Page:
I could see this happening in San Francisco. It could potentially remove more cars from use, thus reducing the demand for carbon fossil fuels.
Would this work in your city?
What are your thoughts?
GAMRican, full disclosure, I work for one of the agencies that would have a key role in implementing these in SF. We'd love to install more. I'd recommend anyone who thinks they can't work to take a look at Linden Street in the Hayes Valley, or heck, just take a trip down some of the many alleys in Chinatown.
Another good example would be to take a look at Jack London Square in Oakland. Oakland is more auto-oriented than SF, but it still seems to work.
Unfortunately, SF interprets the requirements of the Americans with Disabilities Act (ADA) more strictly than just about any other municipality, and trying to design around these requirements ultimately defeats the purpose of the shared space. The reason the streets can be safer than conventional streets is because they are designed so that it's impossible to speed through them (and speed is by far and away the most important factor in how injured someone is after a collision). This "slow" design happens in part because there are no clear boundaries between pedestrian and auto space. However, that runs completely counter to ADA guidelines.
I think these can be implemented over time, but it will take some cultural change, from both motorists and disabilities advocates.
I'll make the assumption that you are an "Urban Planner" or other related professional. I too touch professionally on this topic thread through "Emergency Management" and "Urban Forestry" related work I do.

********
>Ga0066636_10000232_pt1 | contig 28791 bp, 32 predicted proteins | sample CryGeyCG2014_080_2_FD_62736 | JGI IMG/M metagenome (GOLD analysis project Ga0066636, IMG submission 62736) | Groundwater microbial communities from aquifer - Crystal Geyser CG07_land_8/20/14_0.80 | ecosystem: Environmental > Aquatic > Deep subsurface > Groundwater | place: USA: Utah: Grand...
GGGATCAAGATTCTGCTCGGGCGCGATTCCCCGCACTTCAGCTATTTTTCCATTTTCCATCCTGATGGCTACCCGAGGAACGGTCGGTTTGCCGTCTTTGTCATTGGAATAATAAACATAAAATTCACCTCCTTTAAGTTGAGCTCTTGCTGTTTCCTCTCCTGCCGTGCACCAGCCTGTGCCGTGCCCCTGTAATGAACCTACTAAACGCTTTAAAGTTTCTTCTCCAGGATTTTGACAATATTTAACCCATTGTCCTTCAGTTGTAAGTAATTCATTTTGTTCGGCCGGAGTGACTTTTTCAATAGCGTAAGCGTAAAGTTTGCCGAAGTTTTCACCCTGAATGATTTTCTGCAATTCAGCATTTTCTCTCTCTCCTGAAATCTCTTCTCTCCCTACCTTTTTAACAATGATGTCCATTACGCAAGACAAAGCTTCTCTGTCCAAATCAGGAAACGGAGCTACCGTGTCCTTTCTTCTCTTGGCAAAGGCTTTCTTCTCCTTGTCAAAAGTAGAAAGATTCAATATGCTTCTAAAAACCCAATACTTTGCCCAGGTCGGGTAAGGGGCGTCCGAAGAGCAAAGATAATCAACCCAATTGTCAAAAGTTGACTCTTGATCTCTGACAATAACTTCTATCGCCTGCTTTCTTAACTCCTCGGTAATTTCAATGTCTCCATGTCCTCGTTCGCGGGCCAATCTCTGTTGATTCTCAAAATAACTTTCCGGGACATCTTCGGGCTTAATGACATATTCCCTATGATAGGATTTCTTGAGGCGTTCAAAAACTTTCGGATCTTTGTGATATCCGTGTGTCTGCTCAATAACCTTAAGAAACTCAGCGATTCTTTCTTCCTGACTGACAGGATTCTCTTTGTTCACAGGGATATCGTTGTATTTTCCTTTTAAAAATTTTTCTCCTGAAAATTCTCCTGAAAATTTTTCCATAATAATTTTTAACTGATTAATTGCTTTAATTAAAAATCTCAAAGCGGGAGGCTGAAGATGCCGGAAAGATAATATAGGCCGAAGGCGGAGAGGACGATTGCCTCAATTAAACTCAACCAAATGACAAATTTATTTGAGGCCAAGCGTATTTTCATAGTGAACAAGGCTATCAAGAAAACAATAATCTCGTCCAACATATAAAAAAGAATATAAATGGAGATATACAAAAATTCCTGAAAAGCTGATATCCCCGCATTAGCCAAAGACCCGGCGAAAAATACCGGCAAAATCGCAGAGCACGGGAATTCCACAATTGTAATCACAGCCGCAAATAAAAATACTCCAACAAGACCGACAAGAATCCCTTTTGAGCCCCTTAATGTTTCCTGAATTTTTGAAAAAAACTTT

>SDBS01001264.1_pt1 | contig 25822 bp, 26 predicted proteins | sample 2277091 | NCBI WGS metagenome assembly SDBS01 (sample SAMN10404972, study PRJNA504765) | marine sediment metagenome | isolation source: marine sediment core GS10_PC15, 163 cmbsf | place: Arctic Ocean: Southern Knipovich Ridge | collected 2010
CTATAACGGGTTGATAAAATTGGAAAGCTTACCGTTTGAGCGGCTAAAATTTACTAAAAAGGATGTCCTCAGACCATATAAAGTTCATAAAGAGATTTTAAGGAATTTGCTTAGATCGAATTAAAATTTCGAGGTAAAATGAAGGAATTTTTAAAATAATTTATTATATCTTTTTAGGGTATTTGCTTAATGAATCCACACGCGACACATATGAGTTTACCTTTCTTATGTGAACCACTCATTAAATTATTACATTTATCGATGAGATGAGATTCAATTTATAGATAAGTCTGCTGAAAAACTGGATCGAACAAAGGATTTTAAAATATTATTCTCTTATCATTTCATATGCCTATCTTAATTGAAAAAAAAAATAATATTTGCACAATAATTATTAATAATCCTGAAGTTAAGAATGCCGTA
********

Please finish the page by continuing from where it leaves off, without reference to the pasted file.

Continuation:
True on the observations of Linden Street and Jack London Square. And, the point about "speed" appears to be a key factor in what makes shared space more "civilized" and able to work.
Your point on the ADA is something I did not consider, and is an overarching set of United States national compliance requirements which would really need thinking through. As in, "How might specific features of shared space be mapped to demonstrate compliance with ADA?, and "What are the gaps which need innovative solutions to bridge the gaps?".
As a pedestrian who rides public transporation and rarely drives in SF, I am almost continually aware of the speed of bicycles and motorized vehicles as I walk around the city. I have to be aware or I'm sure I will die a violent, traffic related death!
I continually say an internal "Yay!" every time I see some infrastructure change which constricts the volume of private motorized traffic (i.e. 1-person in a car), and slows the volume of private motorized vehicular traffic. I also say an internal "Yay!" every time I see some infrastructure change which improves the relevance, effectiveness, and efficiency of human powered (e.g. bicycle, skateboard) and motorized public transit. Note, I did not specifically use the words "volume" and "speed" on that last sentence.
My thought is that the more of a pain in the a$$ and expensive it is to own and operate a personal motorized vehicle in SF while at the same time making it more desirable and less costly to use human powered and motorized public transit options, the more of a shift from one mode to another will occur. I change when I have the right mix of pain and desire. I'm making the assumption that other people do the same. And of course, the rich will generally be able to suffer the cost pain more than the less rich.
Certainly, there will be challenges going forward. However, with cities continuing to grow, private motorized vehicles seem less like a sustainable, effective and efficient mode of transportation for our planet.